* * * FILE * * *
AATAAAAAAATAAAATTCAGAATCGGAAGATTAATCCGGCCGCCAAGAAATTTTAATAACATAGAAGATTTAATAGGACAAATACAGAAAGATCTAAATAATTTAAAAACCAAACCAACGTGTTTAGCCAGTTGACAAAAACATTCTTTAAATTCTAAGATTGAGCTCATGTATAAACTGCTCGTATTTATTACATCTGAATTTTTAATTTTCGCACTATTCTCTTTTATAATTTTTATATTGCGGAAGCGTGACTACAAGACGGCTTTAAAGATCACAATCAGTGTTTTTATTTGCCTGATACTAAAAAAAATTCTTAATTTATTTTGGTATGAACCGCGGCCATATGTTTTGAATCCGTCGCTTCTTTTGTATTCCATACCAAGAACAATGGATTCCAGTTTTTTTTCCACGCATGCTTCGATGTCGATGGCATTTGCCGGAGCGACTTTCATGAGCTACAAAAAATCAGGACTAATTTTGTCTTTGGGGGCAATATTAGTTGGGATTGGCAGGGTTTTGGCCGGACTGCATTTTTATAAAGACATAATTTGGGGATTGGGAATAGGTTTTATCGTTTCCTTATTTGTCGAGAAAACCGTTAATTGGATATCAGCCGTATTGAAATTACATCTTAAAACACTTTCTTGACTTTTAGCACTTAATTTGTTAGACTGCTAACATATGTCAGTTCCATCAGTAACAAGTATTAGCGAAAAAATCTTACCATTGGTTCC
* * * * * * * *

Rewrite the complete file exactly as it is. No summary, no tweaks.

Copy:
AATAAAAAAATAAAATTCAGAATCGGAAGATTAATCCGGCCGCCAAGAAATTTTAATAACATAGAAGATTTAATAGGACAAATACAGAAAGATCTAAATAATTTAAAAACCAAACCAACGTGTTTAGCCAGTTGACAAAAACATTCTTTAAATTCTAAGATTGAGCTCATGTATAAACTGCTCGTATTTATTACATCTGAATTTTTAATTTTCGCACTATTCTCTTTTATAATTTTTATATTGCGGAAGCGTGACTACAAGACGGCTTTAAAGATCACAATCAGTGTTTTTATTTGCCTGATACTAAAAAAAATTCTTAATTTATTTTGGTATGAACCGCGGCCATATGTTTTGAATCCGTCGCTTCTTTTGTATTCCATACCAAGAACAATGGATTCCAGTTTTTTTTCCACGCATGCTTCGATGTCGATGGCATTTGCCGGAGCGACTTTCATGAGCTACAAAAAATCAGGACTAATTTTGTCTTTGGGGGCAATATTAGTTGGGATTGGCAGGGTTTTGGCCGGACTGCATTTTTATAAAGACATAATTTGGGGATTGGGAATAGGTTTTATCGTTTCCTTATTTGTCGAGAAAACCGTTAATTGGATATCAGCCGTATTGAAATTACATCTTAAAACACTTTCTTGACTTTTAGCACTTAATTTGTTAGACTGCTAACATATGTCAGTTCCATCAGTAACAAGTATTAGCGAAAAAATCTTACCATTGGTTCC